1. Smart move on British Airways part to increase $ gUaP $ potential. Word of mouth reputation spreads like wildfire, when people ask about your cleanliness references.

  2. Wasn’t BA the bed bug airline?
    For me a dirty plane is a big NO. Its not that we are talking bus ticket prices of €2 here. They better get their act together.

  3. Ridiculous. BA planes are the dirtiest. The last 2 time I flew on Ba J class long haul, I find the storage spaces so dirty that I don’t dare to put my belongings there without first wiping them with the hot towels, or putting magazines etc to cover the walls of side storage on the A380 upper deck.

  4. 100% would rather be delayed (a reasonable) amount of time so I won’t have to wallow in someone else’s filth. Would you sit at a table in restaurant that was dirty?

    But seriously…is this really being done so crew can get more rest? Or to better serve their guests? Altruism is not a quality I associate with them (or IAG)…

  5. To minimize delays = to reduce costs in marketing speak. Of all the European carriers I’ve flown recently, BA had the dirtiest planes so I do not think this is a wise move.

  6. Ew! Last year on one of my flights from DUB-LHR in Club Europe, when I got to my seat I discovered a disgusting used napkin hiding under those silly middle seat trays. And that’s WITH cleaning the aircraft!!! Hahaha! I think it makes sense to cut cleaning if the flight is running late, I only ever connect through LHR, its never my final destination, so I definitely appreciate arriving (somewhat, though it never happens) on time!

  7. the turnround time may look like 50 minutes but 20 of that is taken up with the doors closed time for the departure. It can take 10 minutes to de board passengers so you have 20 whole minutes to clean the cabin – well good luck with that and those that think it can be done in that time should give it a try.

    Planes would be cleaner if passengers helped more by handing rubbish over to the crew when they come and collect it but some people can’t even be ar£ed to pass over a newspaper or coffee cup.

    As far as I’m concerned as long as all visible rubbish is cleared (water bottles, newspapers etc) is clear and the toilets have been cleaned I can live with a few crumbs.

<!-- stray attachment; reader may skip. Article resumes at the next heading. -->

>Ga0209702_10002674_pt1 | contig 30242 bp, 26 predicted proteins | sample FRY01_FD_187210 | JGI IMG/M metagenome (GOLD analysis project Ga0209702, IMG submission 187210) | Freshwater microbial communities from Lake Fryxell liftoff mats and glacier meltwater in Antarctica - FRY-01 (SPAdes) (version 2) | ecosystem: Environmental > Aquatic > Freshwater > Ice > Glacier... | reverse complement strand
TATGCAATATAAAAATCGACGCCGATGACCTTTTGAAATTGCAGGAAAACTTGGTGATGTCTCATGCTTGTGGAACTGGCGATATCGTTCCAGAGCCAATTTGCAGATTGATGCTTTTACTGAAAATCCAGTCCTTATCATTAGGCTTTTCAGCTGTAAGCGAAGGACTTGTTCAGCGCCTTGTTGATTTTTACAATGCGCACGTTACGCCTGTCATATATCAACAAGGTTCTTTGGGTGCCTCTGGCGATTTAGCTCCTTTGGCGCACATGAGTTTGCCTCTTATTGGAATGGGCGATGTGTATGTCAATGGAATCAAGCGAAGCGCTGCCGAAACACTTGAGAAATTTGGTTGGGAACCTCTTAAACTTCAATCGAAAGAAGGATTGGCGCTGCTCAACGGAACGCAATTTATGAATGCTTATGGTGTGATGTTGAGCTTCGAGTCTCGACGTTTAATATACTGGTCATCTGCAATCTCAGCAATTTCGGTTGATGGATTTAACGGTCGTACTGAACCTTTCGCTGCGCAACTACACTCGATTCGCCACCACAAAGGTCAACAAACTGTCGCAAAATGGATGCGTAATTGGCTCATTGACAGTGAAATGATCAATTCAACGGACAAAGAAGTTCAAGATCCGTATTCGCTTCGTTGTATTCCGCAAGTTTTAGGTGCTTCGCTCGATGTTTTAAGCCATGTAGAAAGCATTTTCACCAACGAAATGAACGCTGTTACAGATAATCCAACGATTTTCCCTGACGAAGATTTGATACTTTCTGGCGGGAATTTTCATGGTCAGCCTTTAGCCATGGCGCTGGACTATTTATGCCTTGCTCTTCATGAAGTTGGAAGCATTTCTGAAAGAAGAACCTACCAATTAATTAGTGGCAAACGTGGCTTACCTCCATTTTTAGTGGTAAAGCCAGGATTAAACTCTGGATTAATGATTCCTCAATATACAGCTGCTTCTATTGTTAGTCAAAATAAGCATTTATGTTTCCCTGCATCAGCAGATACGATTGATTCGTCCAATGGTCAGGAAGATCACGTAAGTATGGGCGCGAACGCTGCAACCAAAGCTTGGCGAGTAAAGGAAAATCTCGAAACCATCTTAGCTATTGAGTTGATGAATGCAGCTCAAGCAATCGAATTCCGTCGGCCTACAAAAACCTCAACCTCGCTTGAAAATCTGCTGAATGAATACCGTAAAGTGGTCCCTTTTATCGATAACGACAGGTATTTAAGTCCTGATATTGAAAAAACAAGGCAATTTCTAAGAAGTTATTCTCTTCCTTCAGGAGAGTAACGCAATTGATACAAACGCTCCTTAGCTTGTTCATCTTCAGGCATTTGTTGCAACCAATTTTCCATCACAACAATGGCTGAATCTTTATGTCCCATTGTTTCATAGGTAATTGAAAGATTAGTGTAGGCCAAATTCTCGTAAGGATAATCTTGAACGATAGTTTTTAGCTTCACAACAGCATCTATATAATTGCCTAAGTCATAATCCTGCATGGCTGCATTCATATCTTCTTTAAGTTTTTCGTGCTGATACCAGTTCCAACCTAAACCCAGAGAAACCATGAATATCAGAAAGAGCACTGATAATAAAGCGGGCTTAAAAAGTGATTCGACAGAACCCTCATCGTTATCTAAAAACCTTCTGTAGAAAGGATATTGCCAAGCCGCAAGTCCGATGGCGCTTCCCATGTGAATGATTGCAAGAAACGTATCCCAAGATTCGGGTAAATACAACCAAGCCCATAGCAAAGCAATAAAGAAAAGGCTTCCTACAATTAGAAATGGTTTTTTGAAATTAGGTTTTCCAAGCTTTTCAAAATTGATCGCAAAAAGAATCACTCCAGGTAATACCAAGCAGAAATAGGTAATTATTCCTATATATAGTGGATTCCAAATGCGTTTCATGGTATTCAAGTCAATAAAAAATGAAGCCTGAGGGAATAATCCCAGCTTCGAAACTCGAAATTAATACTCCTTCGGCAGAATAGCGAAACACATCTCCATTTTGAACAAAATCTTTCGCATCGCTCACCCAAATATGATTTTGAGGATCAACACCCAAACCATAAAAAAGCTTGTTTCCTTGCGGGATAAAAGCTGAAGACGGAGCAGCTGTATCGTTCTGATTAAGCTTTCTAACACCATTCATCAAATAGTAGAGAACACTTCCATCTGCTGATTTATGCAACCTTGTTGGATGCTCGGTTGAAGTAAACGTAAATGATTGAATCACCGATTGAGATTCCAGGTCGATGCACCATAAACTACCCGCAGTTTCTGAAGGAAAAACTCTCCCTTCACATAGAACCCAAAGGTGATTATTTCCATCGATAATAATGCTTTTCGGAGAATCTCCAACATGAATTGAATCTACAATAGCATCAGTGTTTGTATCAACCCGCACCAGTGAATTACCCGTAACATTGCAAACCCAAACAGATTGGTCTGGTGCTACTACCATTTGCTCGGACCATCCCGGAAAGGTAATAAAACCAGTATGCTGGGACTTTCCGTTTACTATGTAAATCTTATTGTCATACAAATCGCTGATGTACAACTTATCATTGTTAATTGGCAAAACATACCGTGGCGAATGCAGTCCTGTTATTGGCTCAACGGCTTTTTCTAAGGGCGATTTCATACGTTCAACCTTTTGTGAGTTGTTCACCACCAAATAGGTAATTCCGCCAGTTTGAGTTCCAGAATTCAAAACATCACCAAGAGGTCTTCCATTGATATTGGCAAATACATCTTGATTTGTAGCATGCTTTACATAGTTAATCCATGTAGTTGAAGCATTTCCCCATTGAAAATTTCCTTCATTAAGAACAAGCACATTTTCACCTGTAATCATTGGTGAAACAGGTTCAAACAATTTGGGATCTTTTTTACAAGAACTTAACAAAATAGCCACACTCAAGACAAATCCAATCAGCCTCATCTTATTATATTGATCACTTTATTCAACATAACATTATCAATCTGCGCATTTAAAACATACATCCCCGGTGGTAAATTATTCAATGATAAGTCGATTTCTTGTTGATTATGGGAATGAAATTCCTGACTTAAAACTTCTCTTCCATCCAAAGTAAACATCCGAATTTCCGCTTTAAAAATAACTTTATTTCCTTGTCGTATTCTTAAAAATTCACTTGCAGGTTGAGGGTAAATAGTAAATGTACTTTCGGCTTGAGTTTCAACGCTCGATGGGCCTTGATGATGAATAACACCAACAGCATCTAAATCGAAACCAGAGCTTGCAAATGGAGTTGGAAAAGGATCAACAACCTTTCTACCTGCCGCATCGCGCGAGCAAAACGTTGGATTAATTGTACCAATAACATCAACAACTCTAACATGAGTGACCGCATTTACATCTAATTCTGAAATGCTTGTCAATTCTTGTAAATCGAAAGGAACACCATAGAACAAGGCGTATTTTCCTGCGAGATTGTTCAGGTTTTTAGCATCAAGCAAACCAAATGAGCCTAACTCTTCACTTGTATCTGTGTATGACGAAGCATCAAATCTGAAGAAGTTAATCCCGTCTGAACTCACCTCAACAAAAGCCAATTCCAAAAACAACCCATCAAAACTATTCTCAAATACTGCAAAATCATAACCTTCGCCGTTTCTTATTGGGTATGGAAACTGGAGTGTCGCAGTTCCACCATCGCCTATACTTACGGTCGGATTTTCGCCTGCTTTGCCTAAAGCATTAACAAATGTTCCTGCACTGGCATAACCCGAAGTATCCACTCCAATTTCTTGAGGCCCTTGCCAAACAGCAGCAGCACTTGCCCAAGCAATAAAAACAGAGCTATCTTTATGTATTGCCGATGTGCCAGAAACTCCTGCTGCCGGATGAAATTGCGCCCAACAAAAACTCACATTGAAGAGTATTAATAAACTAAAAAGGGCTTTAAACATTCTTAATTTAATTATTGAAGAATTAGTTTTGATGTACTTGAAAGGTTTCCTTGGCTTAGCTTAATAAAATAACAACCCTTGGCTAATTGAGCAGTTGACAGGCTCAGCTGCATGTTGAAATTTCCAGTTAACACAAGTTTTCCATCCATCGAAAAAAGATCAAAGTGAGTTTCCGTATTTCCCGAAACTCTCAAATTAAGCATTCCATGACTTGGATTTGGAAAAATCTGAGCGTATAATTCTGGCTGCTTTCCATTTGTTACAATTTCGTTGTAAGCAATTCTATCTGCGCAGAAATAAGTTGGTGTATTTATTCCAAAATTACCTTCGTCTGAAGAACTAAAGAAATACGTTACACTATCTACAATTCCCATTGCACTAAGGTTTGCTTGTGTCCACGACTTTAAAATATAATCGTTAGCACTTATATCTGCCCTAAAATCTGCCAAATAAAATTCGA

8. I’m all for cleaning things, but I had a Delta flight once that was already hours delayed in Minneapolis. I think we were scheduled to depart for Boise at 2am or some crazy time. The inbound flight arrived finally, and we waited about 30 minutes for boarding to begin. The gate agent announced that the crew was dissatisfied with the cleaning that had been done, so they were calling back the external cleaning crew. I’ve never heard passengers so vocal, and truthfully, I would have rather had them hand me a Clorox wipe to clean my own seat/tray.

  9. The real problem is some passengers slowing down everyone when taking ages to take their luggage from the compartment and taking hours to get the hell out of the way.

  10. James I agree with your logic for most airlines, but I have to say BA has had a problem with aircraft cleanliness for some time, and has earned itself a poor reputation for flying with very dirty cabins.

    I actually thought recently they had started to get a bit better (it’s been 6 or 7 months since I had a serious problem with a filthy cabin/seat and I fly them often). I am very surprised to see them carry out a trial like this – the publicity from this alone will further contribute to their negative reputation for cleanliness.

    I think they should absolutely avoid cutting anything about cabin cleaning – it’s an area I would really like to see them invest more in, both on shorthaul and longhaul services.

  11. If the only goal is to reduce delays, what stops them from cleaning the planes at night when they’re sitting around not about to fly?

  12. “I’m unsure of whether they physically leave the aircraft at European bases or just stay out of the way of cleaning crew and rest.” I can answer that at AMS the crew definitely do not leave the aircraft. The turnaround is quite tight but passengers usually wait long enough to expect some cleaning to be able to be done in that time (at least 30 mins after incoming pax have deplaned).